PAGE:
Find Reviews for...

Disclosure: We might receive advertising revenue from some partners.

Is Long-Term Care Insurance Right for You?

Lisa Belluck  — July 9, 2019

Long-term care becomes an important issue as we age. The older we get, the more likely we are to suffer illnesses or disabilities that impede our ability to perform everyday tasks. But affording the care we require can be expensive, especially since health aids charge hundreds of dollars a day, and most nursing homes cost over $80,000 annually. Fortunately, long-term care insurance can make all the difference when it comes to getting the care you need. 

What is Long-Term Care Insurance?

There are two main types of long-term care insurance: traditional long-term care insurance and hybrid life and long-term care policies. The former provides assistance with activities of daily living, or ADLs, such as bathing, dressing, and eating. The latter also provides this assistance, but payments come from the policy holder’s death benefit, or money their loved ones would receive after their death. Both types of insurance require premiums, though hybrid policies tend to require the entire premium upfront. 

The specific policies of each insurance vary, but generally, they’ll cover assisted living or nursing home care, adult day care services, and in-home care, including handicap accessibility renovations. Those who benefit from long-term care insurance often have a chronic disability, serious illness, or cognitive impairment such as Alzherimer’s disease. However, there are several limitations concerning who can apply and how many services will be covered.

Special Discounts and Benefits

Over 50% of people turning 65 today will need some form of long-term care in the future. Long-term care insurance ensures they’ll be provided for; rather than relying strictly on family caretakers, they’ll be helped by professionals, and they won’t have to worry about dipping into savings. 

There are several ways to make long-term care insurance plans more affordable. For instance, some long-term care insurance policies are considered medical expenses, which means they’re tax-deductible. Additionally, spouses can benefit from a “shared care” policy in which they split a premium–this premium costs less than if they each had an individual premium, and it allows them to share benefits. In other words, if one spouse requires more caretaking, they can dip into their partner’s share to cover those expenses. 

Employers may offer long-term care insurance plans to their employees; these plans aren’t always less expensive than individual plans, but they do provide for people who would otherwise be ineligible for coverage due to health issues. Similarly, partnership programs allow individuals to apply for Medicaid while protecting assets they’d otherwise need to sell. This means a person can exhaust their long-term care insurance and still receive Medicaid even if they don’t qualify under standard rules.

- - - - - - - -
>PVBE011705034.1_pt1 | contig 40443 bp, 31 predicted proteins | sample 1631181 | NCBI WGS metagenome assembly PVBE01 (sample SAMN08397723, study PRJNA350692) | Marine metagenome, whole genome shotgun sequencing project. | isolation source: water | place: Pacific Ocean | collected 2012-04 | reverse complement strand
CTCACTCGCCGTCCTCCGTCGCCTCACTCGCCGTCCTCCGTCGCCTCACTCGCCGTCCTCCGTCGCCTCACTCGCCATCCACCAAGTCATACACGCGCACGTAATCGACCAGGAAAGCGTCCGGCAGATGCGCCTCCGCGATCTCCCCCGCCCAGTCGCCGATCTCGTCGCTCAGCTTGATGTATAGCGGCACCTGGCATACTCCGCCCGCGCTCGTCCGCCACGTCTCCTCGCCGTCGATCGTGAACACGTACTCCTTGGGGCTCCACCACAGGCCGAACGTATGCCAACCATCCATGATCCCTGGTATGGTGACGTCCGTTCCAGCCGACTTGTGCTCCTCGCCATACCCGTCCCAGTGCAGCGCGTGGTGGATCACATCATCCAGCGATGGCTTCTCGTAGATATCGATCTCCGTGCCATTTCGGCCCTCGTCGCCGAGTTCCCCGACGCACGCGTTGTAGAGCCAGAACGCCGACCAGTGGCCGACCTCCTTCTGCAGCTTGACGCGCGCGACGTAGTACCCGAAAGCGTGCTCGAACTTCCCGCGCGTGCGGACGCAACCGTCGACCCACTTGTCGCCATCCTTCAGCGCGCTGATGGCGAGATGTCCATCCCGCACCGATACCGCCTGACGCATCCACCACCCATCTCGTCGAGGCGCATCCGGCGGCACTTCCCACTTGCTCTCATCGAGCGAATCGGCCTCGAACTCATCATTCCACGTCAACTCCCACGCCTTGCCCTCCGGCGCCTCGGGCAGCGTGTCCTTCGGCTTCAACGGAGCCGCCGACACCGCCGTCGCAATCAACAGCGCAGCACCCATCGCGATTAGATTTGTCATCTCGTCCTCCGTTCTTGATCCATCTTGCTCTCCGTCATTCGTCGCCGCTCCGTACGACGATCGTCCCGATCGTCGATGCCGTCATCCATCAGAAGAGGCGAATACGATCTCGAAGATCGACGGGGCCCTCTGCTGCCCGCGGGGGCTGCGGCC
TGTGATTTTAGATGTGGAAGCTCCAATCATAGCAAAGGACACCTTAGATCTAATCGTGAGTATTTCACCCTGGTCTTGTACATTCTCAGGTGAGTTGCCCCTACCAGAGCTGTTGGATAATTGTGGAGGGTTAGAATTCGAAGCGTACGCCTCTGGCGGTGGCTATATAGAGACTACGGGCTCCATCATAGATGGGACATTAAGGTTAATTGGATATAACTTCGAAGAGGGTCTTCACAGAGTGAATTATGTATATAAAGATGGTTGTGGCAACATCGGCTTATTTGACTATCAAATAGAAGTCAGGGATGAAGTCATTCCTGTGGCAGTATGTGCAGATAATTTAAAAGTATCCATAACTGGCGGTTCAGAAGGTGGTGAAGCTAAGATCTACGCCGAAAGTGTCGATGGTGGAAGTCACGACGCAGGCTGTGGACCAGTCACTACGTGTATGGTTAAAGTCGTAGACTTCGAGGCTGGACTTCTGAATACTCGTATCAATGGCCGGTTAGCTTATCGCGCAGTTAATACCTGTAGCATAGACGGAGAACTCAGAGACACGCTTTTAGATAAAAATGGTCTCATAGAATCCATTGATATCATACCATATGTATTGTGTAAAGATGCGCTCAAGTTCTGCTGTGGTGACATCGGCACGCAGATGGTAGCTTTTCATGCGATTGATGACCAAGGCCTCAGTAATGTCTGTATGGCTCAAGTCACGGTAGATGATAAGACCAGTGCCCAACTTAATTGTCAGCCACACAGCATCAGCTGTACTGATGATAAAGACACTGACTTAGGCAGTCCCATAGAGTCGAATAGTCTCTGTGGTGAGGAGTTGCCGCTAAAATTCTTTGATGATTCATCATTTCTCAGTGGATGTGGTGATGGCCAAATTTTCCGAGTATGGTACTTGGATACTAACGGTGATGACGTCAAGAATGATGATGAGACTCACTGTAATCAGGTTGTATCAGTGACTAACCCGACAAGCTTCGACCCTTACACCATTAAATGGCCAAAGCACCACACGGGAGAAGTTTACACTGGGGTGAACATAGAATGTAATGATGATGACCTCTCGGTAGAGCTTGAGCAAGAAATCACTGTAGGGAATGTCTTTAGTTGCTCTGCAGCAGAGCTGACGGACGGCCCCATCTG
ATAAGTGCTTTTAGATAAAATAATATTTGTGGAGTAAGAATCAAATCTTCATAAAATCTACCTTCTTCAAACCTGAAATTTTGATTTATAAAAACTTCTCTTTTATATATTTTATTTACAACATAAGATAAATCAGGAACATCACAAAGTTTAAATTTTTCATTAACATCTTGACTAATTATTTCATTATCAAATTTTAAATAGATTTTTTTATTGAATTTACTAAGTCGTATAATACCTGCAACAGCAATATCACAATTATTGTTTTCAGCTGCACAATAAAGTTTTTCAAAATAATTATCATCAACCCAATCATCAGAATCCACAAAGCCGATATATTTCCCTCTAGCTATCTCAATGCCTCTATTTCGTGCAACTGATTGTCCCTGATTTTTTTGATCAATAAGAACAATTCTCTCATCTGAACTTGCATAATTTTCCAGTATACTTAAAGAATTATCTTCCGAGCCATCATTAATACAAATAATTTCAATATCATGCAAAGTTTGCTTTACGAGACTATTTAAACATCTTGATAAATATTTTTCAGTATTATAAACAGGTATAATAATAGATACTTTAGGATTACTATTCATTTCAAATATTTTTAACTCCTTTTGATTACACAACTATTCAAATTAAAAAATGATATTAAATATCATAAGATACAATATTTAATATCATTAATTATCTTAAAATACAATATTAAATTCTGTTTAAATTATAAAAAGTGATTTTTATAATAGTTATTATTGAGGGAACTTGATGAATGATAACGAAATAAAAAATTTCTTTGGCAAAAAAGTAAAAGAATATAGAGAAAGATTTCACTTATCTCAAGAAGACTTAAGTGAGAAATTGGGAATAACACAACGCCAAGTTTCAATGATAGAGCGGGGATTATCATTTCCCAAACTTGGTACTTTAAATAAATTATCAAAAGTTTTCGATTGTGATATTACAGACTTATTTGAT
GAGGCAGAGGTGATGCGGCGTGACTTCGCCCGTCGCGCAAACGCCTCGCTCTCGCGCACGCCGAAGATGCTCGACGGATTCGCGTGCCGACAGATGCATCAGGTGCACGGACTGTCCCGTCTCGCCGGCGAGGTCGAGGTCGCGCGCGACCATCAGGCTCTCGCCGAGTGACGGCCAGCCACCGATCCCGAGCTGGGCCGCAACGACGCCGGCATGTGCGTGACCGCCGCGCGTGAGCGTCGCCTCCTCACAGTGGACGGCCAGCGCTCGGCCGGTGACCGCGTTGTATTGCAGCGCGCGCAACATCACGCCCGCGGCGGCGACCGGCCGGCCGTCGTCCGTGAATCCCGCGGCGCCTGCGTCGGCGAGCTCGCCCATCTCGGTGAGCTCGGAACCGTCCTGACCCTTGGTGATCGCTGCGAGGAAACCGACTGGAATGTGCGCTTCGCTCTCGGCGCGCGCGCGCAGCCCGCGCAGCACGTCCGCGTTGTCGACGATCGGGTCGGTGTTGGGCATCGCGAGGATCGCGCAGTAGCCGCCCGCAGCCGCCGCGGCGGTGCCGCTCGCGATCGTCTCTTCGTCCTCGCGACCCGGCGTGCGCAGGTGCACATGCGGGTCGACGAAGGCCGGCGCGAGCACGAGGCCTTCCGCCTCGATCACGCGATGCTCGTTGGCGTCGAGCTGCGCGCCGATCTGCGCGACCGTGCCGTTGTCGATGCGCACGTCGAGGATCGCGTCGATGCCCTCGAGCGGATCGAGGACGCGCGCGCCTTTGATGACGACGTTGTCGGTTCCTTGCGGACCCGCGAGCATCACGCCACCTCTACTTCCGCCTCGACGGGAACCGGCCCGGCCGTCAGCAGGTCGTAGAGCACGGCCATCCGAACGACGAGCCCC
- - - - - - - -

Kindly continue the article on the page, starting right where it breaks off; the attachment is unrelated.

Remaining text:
Limitations and Fees

If an applicant is already sick or above the age of 75, chances are they’ll be denied coverage. This means you have to buy a policy before you actually need it, but knowing your hereditary risks can help determine whether you’ll benefit from one in the future. Another reason to consider purchasing early is because the older you are, the more your premium costs. Women also have higher premiums since, on average, they have longer lifespans. In both cases, older age is viewed as an increased risk, which insurance is hesitant to cover. 

The average cost of a long-term care insurance premium is between 2000 and 3000 annually. In the long-run, these premiums are usually less than a prolonged stay at a nursing home; however, long-term care insurance is often limited, and the benefit period only lasts for three to five years. Most people who wind up using their insurance only require a few months of specialized care, so for them, the insurance works to their advantage. In cases where the insuree needs even more care, or never needs care, the coverage won’t be to their benefit. 

Most long-term care insurance policies require an “elimination period” before they’ll apply benefits. This period can be as long as 90 days, and you’ll have to pay those costs yourself while you wait. Additionally, not all policies account for inflation when covering future expenses; inflation protection can be added for a fee, and it will ensure your benefits increase as care costs increase. 

Are there Other Options for Long-Term Care?

Long-term care insurance isn’t the only option out there, but it is one of the most comprehensive. Medicaid can offer supplementary support, but it only assists those with minimal assets (or those in partnership programs), and not all nursing homes will accept this coverage. Similarly, Medicare requires a three-day hospital stay before it will pay for rehabilitative care, and custodial costs aren’t always included. 

Short-term care insurance is another option–it’s cheaper, and more people tend to be eligible, but this policy’s benefits only last a year. In more extreme cases, homeowners have sold their homes or taken out reverse mortgages in order to finance their care. Pensions, social security, and veterans benefits are also available to those who are eligible.

If you think you’ll need long-term care in the future, long-term care insurance is worth looking into. It covers services for those who need help with everyday tasks, and it can save its insurees thousands in costs. However, there are several different plans based on gender, marital status, and age, so it’s worth researching several different policies to find which best fits your needs and provides peace of mind for your future care.